Why Make Your Christmas?
We welcome parents and families of all faiths and none. Whether you celebrate Christmas for religious reasons or not, it’s impossible to avoid the build-up to 25th December – so it’s no wonder that so many families join in, decorating their homes and sending cards.
It can seem quite competitive, with photos shared on social media of beautifully decorated trees and piles of presents. Adverts show happy families gathering for a wonderful Christmas dinner and children who are overjoyed at receiving this year’s must-have present. This “perfect” ideal of Christmas is not realistic for most of us, but parents can feel that their children are missing out somehow, or that they are not “good enough” at parenting.
For some years we’ve shared useful seasonal information (eg: about safety and mental health). Over the last few years, we’ve all been “feeling the pinch” of rising prices and many people are again worried about the costs of celebrating. In 2022 we expanded our information campaign to include ideas to help families have a happy but cost-friendly Christmas. This was very successful and we received lots of positive comments, so we’re repeating this for 2023 (with some new information and ideas too).
There are suggestions for making decorations, cards and gifts; technology ideas to send greetings and amuse the children; baking and making food items; plus information about cooking Christmas dinner on a budget.
From 27th November we’ll be posting information and ideas on our social media channels – Twitter, Facebook and Instagram – with the hashtag #MakeYourChristmas.
We’ll also be sending out digests of the information to everyone who receives our emails; if you don’t get our emails, you can sign up to receive them (we just need an email address and we won’t sell it to anyone or share it with anyone unless you ask us to do so).
Although we focus on parents and families, some of this information will be relevant to everyone (so do share it with anyone who might find it useful). If you’re able to download our poster to print and display that would be really helpful (if you know of a group or venue which might like a poster, please pass on the details).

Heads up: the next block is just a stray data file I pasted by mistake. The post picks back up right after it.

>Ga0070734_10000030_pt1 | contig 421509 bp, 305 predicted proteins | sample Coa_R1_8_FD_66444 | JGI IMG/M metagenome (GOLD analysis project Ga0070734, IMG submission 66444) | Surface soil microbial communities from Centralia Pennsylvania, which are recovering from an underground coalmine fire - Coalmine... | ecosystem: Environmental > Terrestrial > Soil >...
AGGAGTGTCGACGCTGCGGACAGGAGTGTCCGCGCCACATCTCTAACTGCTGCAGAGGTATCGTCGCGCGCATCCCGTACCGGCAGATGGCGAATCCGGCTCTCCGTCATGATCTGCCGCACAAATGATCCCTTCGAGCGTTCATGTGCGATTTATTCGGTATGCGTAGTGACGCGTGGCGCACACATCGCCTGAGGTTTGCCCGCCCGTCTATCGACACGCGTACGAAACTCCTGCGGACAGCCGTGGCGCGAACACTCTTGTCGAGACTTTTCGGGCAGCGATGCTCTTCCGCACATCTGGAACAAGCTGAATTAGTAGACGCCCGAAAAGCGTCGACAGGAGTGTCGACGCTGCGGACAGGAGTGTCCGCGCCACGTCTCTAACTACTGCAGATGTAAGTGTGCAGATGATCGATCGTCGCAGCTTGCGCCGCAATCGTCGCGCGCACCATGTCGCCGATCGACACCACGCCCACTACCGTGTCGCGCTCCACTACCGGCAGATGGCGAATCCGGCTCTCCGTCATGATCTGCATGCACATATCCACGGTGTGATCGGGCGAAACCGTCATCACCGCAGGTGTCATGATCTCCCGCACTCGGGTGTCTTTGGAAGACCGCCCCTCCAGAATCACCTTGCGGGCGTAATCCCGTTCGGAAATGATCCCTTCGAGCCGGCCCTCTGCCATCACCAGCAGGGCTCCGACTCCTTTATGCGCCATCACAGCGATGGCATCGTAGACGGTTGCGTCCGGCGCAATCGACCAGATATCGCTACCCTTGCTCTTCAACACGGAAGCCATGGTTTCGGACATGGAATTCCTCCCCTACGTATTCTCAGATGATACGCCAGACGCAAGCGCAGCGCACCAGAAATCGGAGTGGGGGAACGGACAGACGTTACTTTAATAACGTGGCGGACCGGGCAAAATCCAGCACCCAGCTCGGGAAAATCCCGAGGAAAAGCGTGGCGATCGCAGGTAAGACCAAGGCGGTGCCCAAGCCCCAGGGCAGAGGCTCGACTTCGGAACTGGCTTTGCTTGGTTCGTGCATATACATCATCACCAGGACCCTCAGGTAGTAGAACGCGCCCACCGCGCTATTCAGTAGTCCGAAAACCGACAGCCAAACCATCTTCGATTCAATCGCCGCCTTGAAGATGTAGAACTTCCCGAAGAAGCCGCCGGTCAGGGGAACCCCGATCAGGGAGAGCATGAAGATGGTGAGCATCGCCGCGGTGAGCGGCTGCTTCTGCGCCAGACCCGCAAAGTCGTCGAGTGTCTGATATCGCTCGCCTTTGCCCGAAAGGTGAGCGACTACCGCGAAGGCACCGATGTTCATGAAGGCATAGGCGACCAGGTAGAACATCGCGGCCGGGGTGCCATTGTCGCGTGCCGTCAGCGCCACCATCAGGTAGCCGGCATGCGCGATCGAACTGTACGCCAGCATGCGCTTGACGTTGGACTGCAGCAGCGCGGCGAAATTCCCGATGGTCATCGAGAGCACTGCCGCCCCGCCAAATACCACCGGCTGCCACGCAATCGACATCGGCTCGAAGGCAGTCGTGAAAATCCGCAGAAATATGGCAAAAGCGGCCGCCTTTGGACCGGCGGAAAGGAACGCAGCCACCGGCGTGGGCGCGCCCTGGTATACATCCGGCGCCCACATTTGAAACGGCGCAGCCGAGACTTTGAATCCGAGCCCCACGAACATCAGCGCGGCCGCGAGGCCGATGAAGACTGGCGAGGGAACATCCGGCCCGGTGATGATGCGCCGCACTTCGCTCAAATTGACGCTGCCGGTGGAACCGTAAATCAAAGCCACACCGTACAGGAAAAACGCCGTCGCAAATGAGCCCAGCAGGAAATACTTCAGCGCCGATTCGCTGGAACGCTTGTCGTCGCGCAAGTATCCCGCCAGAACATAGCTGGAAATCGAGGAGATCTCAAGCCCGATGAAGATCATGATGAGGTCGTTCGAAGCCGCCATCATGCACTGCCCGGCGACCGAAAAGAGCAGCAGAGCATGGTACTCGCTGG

This page will be updated regularly to include extra details and background tips about some of our social media posts – do make a note to check back here often. (Last updated 21st December 2023.)
So, let’s #MakeYourChristmas …
20th December: More Christmas Activities
Today we’re sharing even more simple Christmas activities for your family.
Christmas will soon be here – are your children excited about it?
Watch this “Where’s Santa?” video together and write/tell a story about it. What’s he doing? Who’s that reindeer with him? What will happen next? Where will he go? What adventures will he have? You can find the short animation here: http://tinyurl.com/PVmycwhsD7.
There’s still time to add decorations to your home/tree. Artist Jan Brett has a colourful cone to print which can be hung from a tree branch or elsewhere (eg: a door handle, a clothes hook). You could fill the cone with sweets or leave it to simply look festive.
Download and print it here: http://tinyurl.com/PVmycjbD10.
You can make plain Christmas cones too, or maybe use colourful/patterned paper. (A simple way to make a cone is to draw round a plate or other object to get a circle; either cut it in half and overlap edges of the semicircle to make the cone or cut a wedge out of the full circle – experiment!)
Christmas paper lanterns are also fun to make – there’s a film to show you how here: http://tinyurl.com/PVmyclntD10.
These lanterns even have an optional card base, so you can place a battery-powered tealight inside (keep out of the reach of small children – batteries are very dangerous if swallowed).
Finally, how about this bauble addition sheet: http://tinyurl.com/PVmycbbaD10?
It’s a quick activity for children, so useful if they have a few minutes to fill!
19th December: Christmas Activities
Here are some more things for you and your children to do!
First, why not download our Activity Booklet?
It has a maze, a word search and colouring – children can do these activities without (much) parent involvement. This may be useful if you want some time to do something yourself.
Download and print it here: http://tinyurl.com/PVmycabkD9.
The next two activities involve food (so parental/other adult involvement will be needed).
A no-bake flapjack could be a tasty treat before or after Christmas. It could also make a foodie present – and children might like to leave out one or two flapjacks for Santa (it’s different to mince pies!).
The instructions are here: http://tinyurl.com/PVmycfjkD9.